It has been the sheer sweat and skill of the girls from the fishermen community in the villages of Uppada coast in East Godavari district for the past three and a half decades that makes the saris with jamdani technique very famous and the choice of many.
During the 17th century, the Uppada saris were woven by the local handloom weavers with jamdani technique with pure cotton, gold or silver zari, only to be worn by the royal families of Pithapuram, Bobbili, and Venkatagiri in Andhra Pradesh. The rulers even restricted the weavers from selling the saris to the common people.
In jamdani technique of handloom weaving, the motif appears same on front and reverse side of the sari and it is woven by hand.
In 1985, Weavers Service Centre (Vijayawada) revived the jamdani technique when it was on the brink of extinction. Later, the production of the jadmani saris began to gain momentum, with requirement of a great number of weavers mastered in the exquisite technique.
“More than 200 girls weaving the jamdani saris are from our community, which comprises above 80% of the total workforce, producing the famed jamdani saris in the industry. The highest monthly wages is ₹8,000 each for those with more than seven years of experience,” an 18-year-old V. Sireesha from the fishermen community, Uppada village, has told The Hindu.
At 11, she dropped out from school to be groomed in the jamdani technique and now gets ₹7,500 monthly wages. She weaves the saris ranging from the cost of ₹7,500 to above ₹1 lakh.
Fourteen-year-old Chodipilli Chinnari of the same community says: “At the age of 9 years, I joined the work and groomed by the master weavers. By January next, I will gain five years of experience. The girls in the age group of 8-20 years are generally preferred for the job as they work fast on the yarn.”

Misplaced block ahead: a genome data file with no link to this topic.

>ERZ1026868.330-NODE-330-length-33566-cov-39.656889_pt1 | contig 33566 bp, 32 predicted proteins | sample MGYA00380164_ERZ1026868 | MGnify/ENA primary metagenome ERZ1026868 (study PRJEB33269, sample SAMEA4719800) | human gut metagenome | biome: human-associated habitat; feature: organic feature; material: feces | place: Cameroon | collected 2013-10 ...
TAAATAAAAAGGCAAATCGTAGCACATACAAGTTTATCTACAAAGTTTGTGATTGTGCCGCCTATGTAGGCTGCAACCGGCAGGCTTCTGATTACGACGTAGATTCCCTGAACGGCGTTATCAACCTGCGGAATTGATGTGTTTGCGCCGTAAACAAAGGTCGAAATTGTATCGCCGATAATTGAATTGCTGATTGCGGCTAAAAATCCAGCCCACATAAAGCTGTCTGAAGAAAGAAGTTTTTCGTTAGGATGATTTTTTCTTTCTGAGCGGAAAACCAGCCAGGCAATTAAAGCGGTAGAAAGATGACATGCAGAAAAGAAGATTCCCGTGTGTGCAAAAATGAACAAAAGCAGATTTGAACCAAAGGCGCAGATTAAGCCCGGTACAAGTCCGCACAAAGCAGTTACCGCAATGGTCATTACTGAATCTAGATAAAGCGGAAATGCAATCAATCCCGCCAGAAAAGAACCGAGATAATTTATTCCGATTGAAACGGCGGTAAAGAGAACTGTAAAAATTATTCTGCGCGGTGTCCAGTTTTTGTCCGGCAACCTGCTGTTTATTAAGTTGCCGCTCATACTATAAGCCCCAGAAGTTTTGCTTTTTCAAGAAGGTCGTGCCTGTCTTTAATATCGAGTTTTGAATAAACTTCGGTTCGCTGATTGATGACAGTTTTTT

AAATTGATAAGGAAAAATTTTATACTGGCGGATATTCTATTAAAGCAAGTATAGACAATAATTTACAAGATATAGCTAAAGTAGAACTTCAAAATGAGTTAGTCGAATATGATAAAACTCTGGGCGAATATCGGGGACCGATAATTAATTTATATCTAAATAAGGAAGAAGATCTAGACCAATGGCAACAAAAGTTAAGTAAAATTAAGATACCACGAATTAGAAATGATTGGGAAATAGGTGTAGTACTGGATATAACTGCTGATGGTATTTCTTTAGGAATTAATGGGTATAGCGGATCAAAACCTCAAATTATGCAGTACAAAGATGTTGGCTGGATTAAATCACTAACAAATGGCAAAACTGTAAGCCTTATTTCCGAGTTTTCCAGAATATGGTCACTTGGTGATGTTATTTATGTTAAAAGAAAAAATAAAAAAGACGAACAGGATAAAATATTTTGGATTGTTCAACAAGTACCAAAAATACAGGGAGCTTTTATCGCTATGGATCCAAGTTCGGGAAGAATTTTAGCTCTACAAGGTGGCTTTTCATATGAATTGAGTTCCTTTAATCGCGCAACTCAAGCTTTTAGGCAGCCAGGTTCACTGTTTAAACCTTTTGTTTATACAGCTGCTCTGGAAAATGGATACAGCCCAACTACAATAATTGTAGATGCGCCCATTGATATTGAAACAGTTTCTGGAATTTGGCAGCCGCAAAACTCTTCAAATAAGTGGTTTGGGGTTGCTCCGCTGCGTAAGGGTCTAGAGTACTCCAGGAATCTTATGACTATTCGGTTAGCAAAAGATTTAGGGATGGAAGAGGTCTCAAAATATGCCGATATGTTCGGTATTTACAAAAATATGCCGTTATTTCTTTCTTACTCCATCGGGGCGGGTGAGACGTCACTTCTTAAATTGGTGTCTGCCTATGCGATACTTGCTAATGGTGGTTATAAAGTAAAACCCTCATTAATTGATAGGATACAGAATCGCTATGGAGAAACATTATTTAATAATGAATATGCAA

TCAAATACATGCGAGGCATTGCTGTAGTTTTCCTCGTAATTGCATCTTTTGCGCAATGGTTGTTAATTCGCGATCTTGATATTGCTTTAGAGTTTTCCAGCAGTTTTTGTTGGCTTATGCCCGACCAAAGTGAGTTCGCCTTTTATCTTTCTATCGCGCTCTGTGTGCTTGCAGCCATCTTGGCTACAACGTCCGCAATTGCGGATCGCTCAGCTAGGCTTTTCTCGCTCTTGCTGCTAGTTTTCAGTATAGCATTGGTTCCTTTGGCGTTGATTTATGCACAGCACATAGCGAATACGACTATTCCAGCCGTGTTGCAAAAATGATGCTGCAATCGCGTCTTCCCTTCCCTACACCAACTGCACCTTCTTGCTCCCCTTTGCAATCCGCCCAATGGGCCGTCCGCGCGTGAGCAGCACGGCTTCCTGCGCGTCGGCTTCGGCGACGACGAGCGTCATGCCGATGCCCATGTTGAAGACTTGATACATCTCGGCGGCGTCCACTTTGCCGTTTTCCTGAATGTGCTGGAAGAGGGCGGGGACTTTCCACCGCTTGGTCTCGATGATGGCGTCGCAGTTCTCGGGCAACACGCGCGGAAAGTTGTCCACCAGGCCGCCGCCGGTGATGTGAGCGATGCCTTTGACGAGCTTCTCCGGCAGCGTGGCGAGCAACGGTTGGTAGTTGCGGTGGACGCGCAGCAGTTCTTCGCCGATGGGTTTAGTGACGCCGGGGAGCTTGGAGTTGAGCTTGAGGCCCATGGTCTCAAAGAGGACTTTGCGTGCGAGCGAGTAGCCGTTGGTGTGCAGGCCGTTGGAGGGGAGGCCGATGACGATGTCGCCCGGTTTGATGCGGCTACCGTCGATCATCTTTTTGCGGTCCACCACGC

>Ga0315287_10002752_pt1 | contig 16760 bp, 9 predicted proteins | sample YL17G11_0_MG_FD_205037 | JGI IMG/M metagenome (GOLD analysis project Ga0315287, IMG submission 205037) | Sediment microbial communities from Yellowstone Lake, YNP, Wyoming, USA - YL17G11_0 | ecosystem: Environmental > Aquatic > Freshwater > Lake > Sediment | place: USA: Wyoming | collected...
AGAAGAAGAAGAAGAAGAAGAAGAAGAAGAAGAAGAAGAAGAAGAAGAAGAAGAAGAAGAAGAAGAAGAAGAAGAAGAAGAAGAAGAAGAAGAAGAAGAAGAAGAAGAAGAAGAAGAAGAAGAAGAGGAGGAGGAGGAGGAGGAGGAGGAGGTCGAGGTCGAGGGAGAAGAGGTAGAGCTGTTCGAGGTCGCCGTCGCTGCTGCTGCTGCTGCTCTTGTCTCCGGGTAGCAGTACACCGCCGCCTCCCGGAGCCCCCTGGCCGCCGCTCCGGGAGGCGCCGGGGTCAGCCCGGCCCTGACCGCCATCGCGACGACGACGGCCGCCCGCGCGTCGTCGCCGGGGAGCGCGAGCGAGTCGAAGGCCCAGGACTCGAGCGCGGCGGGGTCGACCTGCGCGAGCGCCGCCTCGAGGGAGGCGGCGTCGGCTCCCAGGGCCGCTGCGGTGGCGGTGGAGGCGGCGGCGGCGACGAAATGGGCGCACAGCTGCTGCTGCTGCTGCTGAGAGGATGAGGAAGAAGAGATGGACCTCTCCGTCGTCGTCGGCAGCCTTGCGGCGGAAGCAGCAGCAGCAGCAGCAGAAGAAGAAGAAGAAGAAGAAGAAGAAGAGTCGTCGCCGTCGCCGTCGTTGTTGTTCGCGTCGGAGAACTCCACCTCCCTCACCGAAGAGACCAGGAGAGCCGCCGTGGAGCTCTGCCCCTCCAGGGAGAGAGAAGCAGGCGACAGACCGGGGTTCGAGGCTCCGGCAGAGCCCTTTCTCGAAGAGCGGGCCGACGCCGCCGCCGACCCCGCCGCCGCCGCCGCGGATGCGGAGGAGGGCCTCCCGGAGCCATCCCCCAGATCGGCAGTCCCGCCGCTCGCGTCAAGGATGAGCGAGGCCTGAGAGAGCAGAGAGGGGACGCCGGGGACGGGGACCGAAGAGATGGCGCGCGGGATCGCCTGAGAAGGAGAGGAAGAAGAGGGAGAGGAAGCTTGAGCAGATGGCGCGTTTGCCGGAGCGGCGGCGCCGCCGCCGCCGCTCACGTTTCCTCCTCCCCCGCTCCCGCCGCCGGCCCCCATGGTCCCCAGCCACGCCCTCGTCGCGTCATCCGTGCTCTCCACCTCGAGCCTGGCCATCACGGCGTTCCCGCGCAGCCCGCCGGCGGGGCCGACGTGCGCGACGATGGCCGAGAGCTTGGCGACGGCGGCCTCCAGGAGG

Less pay more work
“We are being paid the fixed monthly wages irrespective of the sari cost or size of the motifs. Two girls are deployed for each loom. The maximum weaving duration is 45 days for weaving the sari of highest worth more than ₹ 1 lakh. The timings are from 6.30 a.m. to 6 p.m. However, one could leave the loom if the day work is done early,” says Ms. Sireesha. She attends the work along with her elder sister.
According to Vanka Korlamma, mother of 20-year-old Vanka Ratnam, from the same village, until a few years ago, the number of girls from our community engaged in the weaving was above 1,000. The number came down slowly as many quit the weaving to join the aqua processing plants that pay highest wages. “Our girls continue the work until they get married and quit soon after it. This has been the practice for over a few decades in our community,” says Ms. Korlamma.
The master weavers woo the poor from the fishermen community by offering an advance payment to their families, in return of promise that the girls in the age group of 8-20 are sent to the weaving work.
The girls engaged in the weaving work are from the villages in Uppada, Kothapalli, Aminabad, Mulapeta, Ravindrapuram, Komaragiri, Katukudumalli and Vakatippa, an area that was registered by the Geographical Indications Registry tag (GI Tag) for the jamdani technique in 2009.